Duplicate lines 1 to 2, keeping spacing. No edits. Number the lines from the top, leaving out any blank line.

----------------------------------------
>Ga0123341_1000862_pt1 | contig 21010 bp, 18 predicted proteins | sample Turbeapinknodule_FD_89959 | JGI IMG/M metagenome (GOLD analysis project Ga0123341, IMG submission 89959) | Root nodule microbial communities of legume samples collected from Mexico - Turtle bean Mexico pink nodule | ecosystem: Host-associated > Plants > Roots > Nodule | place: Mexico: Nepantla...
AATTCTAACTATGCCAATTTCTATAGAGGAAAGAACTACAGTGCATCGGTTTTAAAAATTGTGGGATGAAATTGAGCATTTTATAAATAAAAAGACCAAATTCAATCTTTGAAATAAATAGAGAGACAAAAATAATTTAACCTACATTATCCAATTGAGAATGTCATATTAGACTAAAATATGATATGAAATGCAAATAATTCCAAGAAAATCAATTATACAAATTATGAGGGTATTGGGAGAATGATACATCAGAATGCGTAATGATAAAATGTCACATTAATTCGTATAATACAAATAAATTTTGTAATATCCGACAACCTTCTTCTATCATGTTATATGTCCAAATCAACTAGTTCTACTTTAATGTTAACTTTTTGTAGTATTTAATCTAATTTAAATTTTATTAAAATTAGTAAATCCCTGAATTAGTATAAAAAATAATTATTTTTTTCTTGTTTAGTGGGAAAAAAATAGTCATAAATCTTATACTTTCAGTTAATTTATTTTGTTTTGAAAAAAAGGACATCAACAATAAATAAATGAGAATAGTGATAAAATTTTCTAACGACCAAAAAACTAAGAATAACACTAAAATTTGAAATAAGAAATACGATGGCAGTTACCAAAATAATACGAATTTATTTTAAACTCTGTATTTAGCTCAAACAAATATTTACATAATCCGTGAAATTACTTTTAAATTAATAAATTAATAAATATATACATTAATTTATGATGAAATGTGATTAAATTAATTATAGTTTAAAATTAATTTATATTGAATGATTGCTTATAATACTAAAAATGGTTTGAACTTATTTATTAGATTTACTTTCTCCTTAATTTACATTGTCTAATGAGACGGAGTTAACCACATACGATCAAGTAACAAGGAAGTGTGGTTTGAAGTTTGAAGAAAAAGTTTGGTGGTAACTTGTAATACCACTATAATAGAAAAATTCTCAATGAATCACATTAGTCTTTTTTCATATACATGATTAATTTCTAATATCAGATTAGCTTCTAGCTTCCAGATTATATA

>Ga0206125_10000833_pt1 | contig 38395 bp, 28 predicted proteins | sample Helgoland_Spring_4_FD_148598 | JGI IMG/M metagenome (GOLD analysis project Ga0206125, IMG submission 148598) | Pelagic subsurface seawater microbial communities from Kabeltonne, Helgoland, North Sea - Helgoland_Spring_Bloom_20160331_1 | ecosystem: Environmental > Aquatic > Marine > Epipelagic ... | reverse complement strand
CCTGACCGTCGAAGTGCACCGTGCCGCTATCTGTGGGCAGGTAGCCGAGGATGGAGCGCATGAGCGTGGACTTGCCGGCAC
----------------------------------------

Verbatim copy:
>Ga0123341_1000862_pt1 | contig 21010 bp, 18 predicted proteins | sample Turbeapinknodule_FD_89959 | JGI IMG/M metagenome (GOLD analysis project Ga0123341, IMG submission 89959) | Root nodule microbial communities of legume samples collected from Mexico - Turtle bean Mexico pink nodule | ecosystem: Host-associated > Plants > Roots > Nodule | place: Mexico: Nepantla...
AATTCTAACTATGCCAATTTCTATAGAGGAAAGAACTACAGTGCATCGGTTTTAAAAATTGTGGGATGAAATTGAGCATTTTATAAATAAAAAGACCAAATTCAATCTTTGAAATAAATAGAGAGACAAAAATAATTTAACCTACATTATCCAATTGAGAATGTCATATTAGACTAAAATATGATATGAAATGCAAATAATTCCAAGAAAATCAATTATACAAATTATGAGGGTATTGGGAGAATGATACATCAGAATGCGTAATGATAAAATGTCACATTAATTCGTATAATACAAATAAATTTTGTAATATCCGACAACCTTCTTCTATCATGTTATATGTCCAAATCAACTAGTTCTACTTTAATGTTAACTTTTTGTAGTATTTAATCTAATTTAAATTTTATTAAAATTAGTAAATCCCTGAATTAGTATAAAAAATAATTATTTTTTTCTTGTTTAGTGGGAAAAAAATAGTCATAAATCTTATACTTTCAGTTAATTTATTTTGTTTTGAAAAAAAGGACATCAACAATAAATAAATGAGAATAGTGATAAAATTTTCTAACGACCAAAAAACTAAGAATAACACTAAAATTTGAAATAAGAAATACGATGGCAGTTACCAAAATAATACGAATTTATTTTAAACTCTGTATTTAGCTCAAACAAATATTTACATAATCCGTGAAATTACTTTTAAATTAATAAATTAATAAATATATACATTAATTTATGATGAAATGTGATTAAATTAATTATAGTTTAAAATTAATTTATATTGAATGATTGCTTATAATACTAAAAATGGTTTGAACTTATTTATTAGATTTACTTTCTCCTTAATTTACATTGTCTAATGAGACGGAGTTAACCACATACGATCAAGTAACAAGGAAGTGTGGTTTGAAGTTTGAAGAAAAAGTTTGGTGGTAACTTGTAATACCACTATAATAGAAAAATTCTCAATGAATCACATTAGTCTTTTTTCATATACATGATTAATTTCTAATATCAGATTAGCTTCTAGCTTCCAGATTATATA